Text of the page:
As Scottsdale transitioned from a farm town to at metropolis, the demand for more traditional ironwork started to disappear. Using the skills he learned from blacksmith in Italy during his World War II service, a local blacksmith found a way to keep his family's business alive.
If you encounter, on your wanders through the Valley, any particularly ornate or captivating iron flourish--roses atop a gate, or a handrail shaped like a peacock--there is a very distinct possibility that Doc Cavalliere, blacksmith-turned-soldier-turned-craftsman, had a hand in it. George R. "Doc" Cavalliere returned from World War II with a skill that would renew the family blacksmith business and add to Scottsdale's flourishing arts and crafts movement: ironworking.
Doc spent his childhood learning the blacksmith trade from his father, shoeing horses, forging tools, and repairing field equipment for surrounding farms and ranches. He also shined shoes at the barber shop, cleaned the spittoon at Johnny Rose's Pool Hall, and worked at Sterling's Western Store (now Saba's Western Store), where he earned the moniker "Doc." When World War II began, he enlisted in the Army Air Corps, became a Technical Sergeant, and served on the European front throughout the war. When he wasn't working, he visited neighboring villages. In Italy, he met a local blacksmith who taught him intricate ironwork, creating roses, flourishes, and other metal wonders.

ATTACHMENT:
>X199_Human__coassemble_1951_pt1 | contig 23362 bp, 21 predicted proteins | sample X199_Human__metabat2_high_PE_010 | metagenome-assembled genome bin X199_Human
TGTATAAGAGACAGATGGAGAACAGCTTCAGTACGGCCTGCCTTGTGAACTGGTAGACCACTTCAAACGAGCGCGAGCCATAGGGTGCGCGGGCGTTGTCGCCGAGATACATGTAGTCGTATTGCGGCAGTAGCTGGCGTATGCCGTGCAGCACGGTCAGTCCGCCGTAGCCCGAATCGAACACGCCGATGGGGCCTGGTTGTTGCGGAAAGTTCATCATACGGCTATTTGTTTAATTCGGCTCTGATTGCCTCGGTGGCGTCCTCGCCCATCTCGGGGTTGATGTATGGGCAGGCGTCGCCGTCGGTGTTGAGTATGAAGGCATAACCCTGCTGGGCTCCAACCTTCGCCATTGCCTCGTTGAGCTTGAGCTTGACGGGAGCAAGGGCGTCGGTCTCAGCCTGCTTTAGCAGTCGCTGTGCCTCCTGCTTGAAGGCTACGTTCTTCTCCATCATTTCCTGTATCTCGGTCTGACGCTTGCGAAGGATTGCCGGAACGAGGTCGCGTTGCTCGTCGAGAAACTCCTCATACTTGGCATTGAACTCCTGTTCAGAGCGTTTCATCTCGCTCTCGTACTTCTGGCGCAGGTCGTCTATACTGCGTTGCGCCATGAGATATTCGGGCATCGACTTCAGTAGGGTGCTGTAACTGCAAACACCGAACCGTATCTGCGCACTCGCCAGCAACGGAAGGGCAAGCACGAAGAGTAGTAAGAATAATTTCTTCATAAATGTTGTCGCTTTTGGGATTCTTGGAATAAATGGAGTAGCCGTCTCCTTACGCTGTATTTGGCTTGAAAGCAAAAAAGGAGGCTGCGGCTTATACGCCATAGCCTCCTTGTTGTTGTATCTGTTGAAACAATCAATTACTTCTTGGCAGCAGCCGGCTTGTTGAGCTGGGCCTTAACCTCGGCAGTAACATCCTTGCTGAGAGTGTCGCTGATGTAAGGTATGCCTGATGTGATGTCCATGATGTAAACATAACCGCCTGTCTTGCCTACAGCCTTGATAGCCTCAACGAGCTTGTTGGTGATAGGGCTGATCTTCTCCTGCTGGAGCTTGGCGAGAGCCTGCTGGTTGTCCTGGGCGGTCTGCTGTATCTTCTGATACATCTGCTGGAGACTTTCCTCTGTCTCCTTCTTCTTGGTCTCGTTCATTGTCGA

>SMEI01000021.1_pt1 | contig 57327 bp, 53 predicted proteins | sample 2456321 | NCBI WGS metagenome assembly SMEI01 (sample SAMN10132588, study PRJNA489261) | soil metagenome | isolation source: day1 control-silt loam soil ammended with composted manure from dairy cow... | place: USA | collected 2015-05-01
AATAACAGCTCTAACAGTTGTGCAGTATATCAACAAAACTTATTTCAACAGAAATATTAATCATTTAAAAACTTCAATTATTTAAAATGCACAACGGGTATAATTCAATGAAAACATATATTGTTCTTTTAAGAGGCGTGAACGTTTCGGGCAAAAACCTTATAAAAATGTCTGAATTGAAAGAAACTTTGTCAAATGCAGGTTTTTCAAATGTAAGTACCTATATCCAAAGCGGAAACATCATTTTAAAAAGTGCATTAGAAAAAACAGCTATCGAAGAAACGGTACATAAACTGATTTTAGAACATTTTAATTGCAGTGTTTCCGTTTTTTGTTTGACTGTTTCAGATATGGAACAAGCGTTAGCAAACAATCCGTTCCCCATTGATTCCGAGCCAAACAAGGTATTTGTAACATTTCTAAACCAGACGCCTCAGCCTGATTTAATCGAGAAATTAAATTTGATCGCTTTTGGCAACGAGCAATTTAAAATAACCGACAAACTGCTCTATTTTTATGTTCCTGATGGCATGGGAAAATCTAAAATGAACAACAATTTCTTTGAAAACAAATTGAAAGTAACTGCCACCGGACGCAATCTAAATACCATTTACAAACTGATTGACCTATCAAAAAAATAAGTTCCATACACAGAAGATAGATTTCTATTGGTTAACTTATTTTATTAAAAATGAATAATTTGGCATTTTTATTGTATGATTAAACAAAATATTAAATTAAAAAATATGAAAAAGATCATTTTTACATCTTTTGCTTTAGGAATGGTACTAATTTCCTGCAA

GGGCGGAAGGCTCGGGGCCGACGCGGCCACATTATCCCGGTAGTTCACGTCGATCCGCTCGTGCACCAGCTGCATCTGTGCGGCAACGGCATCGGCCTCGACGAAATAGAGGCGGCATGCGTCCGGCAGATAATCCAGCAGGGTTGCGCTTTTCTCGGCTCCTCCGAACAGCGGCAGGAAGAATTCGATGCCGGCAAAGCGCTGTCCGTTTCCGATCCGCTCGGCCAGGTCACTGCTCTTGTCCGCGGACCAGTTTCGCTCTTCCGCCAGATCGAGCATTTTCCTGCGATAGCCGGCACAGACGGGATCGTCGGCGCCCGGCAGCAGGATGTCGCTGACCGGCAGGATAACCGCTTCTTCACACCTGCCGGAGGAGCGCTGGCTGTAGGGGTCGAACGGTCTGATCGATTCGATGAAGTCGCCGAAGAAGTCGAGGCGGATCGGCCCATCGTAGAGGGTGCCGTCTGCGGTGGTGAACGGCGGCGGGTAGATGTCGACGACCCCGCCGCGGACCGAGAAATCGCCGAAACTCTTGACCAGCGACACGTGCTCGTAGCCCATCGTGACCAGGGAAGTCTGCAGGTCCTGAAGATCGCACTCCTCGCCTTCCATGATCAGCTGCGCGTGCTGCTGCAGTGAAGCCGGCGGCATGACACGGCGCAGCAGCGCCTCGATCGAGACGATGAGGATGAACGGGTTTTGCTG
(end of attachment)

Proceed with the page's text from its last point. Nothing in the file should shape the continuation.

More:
When Doc was discharged in 1945 he took over the blacksmith shop. As Scottsdale's agricultural roots faded and cars began to replace horses, Doc began marketing his newfound skills at the shop. He quickly became well-known for his metalworks, gaining a reputation among Scottsdale's artists and elites. He did the ironwork for the sprawling McCune Mansion in Paradise Valley, and he provided works for master architect Frank Lloyd Wright and Gunsmoke actress Amanda Blake. Whenever Senator Barry Goldwater came into town, he had a project for Doc. The down-to-earth Scottsdale blacksmith was friend to some of Scottsdale's most illustrious artists and celebrities, but he wasn't the bragging type. You wouldn't find him at glamorous galas because he wasn't the hob-nobbing sort.
Doc was extraordinarily creative, the epitome of a self-made man. His ironwork adorned Scottsdale street signs, inns, and public spaces. He created the iconic western silhouette, based on famous local cowboy Harvey Noriega, that graced the official City of Scottsdale seal. Doc's ironworks, inspired by his deep love for his hometown and for Arizona, exemplify the simple, yet dramatic motifs that contribute to Scottsdale's western image.